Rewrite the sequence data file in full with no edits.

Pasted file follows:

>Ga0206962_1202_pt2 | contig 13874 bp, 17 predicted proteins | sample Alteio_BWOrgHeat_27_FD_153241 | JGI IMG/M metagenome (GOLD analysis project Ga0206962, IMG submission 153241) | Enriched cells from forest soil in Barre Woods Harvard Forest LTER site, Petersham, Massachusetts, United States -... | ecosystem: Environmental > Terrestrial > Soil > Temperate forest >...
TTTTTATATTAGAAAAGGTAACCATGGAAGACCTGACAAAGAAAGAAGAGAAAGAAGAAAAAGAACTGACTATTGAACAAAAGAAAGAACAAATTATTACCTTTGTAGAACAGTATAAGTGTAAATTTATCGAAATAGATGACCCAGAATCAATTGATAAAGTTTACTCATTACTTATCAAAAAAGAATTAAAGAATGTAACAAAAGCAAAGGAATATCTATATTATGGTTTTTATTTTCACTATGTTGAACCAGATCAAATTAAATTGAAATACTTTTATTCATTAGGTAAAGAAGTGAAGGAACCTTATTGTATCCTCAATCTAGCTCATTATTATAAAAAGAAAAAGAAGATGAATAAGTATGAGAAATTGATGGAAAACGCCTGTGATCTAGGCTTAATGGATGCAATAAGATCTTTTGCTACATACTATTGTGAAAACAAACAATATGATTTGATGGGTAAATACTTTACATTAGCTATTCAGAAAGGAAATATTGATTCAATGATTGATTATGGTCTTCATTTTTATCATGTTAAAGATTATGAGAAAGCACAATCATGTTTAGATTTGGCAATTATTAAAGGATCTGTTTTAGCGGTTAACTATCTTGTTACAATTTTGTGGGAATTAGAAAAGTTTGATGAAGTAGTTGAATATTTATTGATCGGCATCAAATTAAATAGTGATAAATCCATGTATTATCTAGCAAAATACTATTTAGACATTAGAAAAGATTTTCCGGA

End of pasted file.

>Ga0206962_1202_pt2 | contig 13874 bp, 17 predicted proteins | sample Alteio_BWOrgHeat_27_FD_153241 | JGI IMG/M metagenome (GOLD analysis project Ga0206962, IMG submission 153241) | Enriched cells from forest soil in Barre Woods Harvard Forest LTER site, Petersham, Massachusetts, United States -... | ecosystem: Environmental > Terrestrial > Soil > Temperate forest >...
TTTTTATATTAGAAAAGGTAACCATGGAAGACCTGACAAAGAAAGAAGAGAAAGAAGAAAAAGAACTGACTATTGAACAAAAGAAAGAACAAATTATTACCTTTGTAGAACAGTATAAGTGTAAATTTATCGAAATAGATGACCCAGAATCAATTGATAAAGTTTACTCATTACTTATCAAAAAAGAATTAAAGAATGTAACAAAAGCAAAGGAATATCTATATTATGGTTTTTATTTTCACTATGTTGAACCAGATCAAATTAAATTGAAATACTTTTATTCATTAGGTAAAGAAGTGAAGGAACCTTATTGTATCCTCAATCTAGCTCATTATTATAAAAAGAAAAAGAAGATGAATAAGTATGAGAAATTGATGGAAAACGCCTGTGATCTAGGCTTAATGGATGCAATAAGATCTTTTGCTACATACTATTGTGAAAACAAACAATATGATTTGATGGGTAAATACTTTACATTAGCTATTCAGAAAGGAAATATTGATTCAATGATTGATTATGGTCTTCATTTTTATCATGTTAAAGATTATGAGAAAGCACAATCATGTTTAGATTTGGCAATTATTAAAGGATCTGTTTTAGCGGTTAACTATCTTGTTACAATTTTGTGGGAATTAGAAAAGTTTGATGAAGTAGTTGAATATTTATTGATCGGCATCAAATTAAATAGTGATAAATCCATGTATTATCTAGCAAAATACTATTTAGACATTAGAAAAGATTTTCCGGA